“We provide licensees with a free marketing disc with printable posters, as well as competitive offers on promotional materials so they can publicise what they are showing inside and outside the pub. It’s also important to use social media. There’s no greater — or less expensive — way to promote your events than by using the likes of Facebook and Twitter.”

Rugby fans can be lured from their settees by offering “something different, and an environment that cannot be replicated at home”, he believes. Ideas include running a sweepstake, plus live music or quizzes after the match to keep customers in the pub.

“Publicans need to emphasise sociability by offering food platters, bottle buckets and pitchers to share,” Martin adds.

“It’s also very important to have snacks that cater for spectators, whether it’s hot dogs and chips or nuts and crisps.”

Case Study

The Walkabout, Cardiff


A mere drop-kick from the Millennium Stadium, where reigning Six Nations champs Wales will play their home matches, thousands of fans will head for the Walkabout on St Mary Street to cheer on their rugby idols.

On a match day, the bar will typically welcome 8,000 people through the doors before, during and after the game.

Jac Broodryk, who has managed the venue since 2002, says it takes “meticulous planning” to maximise the opportunity that the Six Nations brings. In fact, he’s produced a 23-point checklist to ensure the business does just that.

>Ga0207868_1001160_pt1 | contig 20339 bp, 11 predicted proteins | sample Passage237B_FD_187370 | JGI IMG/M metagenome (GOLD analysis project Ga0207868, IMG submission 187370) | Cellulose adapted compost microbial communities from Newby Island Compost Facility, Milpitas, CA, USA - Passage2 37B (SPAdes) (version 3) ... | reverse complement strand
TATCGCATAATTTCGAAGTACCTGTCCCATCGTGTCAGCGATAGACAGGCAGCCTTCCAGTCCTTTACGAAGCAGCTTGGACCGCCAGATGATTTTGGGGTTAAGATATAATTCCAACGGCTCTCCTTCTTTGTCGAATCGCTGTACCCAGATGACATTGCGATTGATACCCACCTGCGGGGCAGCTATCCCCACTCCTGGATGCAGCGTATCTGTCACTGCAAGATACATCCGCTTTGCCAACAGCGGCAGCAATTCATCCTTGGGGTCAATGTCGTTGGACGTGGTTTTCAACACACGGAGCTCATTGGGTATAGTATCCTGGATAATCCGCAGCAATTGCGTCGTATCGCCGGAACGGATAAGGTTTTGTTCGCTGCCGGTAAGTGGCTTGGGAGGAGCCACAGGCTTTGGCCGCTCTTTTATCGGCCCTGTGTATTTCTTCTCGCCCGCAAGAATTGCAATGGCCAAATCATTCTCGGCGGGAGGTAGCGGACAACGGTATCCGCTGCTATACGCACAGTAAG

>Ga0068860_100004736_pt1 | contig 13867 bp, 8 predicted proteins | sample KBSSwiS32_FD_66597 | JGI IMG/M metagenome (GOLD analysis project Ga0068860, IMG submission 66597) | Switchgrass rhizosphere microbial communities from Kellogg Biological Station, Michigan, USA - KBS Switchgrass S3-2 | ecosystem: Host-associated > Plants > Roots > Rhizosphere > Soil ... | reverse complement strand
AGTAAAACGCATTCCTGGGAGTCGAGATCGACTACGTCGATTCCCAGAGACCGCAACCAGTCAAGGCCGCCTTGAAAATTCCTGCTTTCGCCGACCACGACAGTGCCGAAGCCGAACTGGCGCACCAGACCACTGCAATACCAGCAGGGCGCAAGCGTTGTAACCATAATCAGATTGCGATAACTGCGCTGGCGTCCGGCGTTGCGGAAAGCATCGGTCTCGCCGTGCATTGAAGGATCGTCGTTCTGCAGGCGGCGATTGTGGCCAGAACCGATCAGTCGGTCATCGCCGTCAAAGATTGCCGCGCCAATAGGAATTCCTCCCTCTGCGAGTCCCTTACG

Work for the Six Nations always starts in the new year, when Broodryk and his team go through the fixture list and assess what they’ll need.

“We know we’ll have fans in here sticking up for different teams and they all drink differently, so we have to make sure we get the right stock order,” he explains.

The bar works closely with the official supporters’ clubs and the teams themselves, inviting them along. There are a couple of VIP areas for players and celebrities. Local radio stations are contacted, too — they often want to broadcast live from the bar.

There are meetings with local licensing officers to discuss the arrangements, and bands and DJs are booked to provide entertainment after the final whistle. Extra ‘speed bars’ are organised, along with barbecue stations serving burgers to the hungry crowd.

But the most important factor is staffing. The venue needs close to 100 people on big match days, including 55 barstaff, 16 glass collectors and 14 door supervisors, so recruitment and training is all part of the build-up.

“It’s hard work,” admits Broodryk — but it is obviously worth it.

Six Nations 2014 fixtures

Saturday, 1 February
Wales v Italy, 2.30pm
France v England, 5pm

Sunday, 2 February
Ireland v Scotland, 3pm

Saturday, 8 February
Ireland v Wales, 2.30pm
Scotland v England, 5pm

Sunday, 9 February
France v Italy, 3pm

Friday, 21 February
Wales v France, 8pm

Saturday, 22 February
Italy v Scotland, 1.30pm
England v Ireland, 4pm

Saturday, 8 March
Ireland v Italy, 2.30pm
Scotland v France, 5pm

Sunday, 9 March
England v Wales, 3pm

Saturday, 15 March
Italy v England, 12.30pm
Wales v Scotland, 2.45pm
France v Ireland, 5pm

(All matches on BBC TV)

Related topics: Sport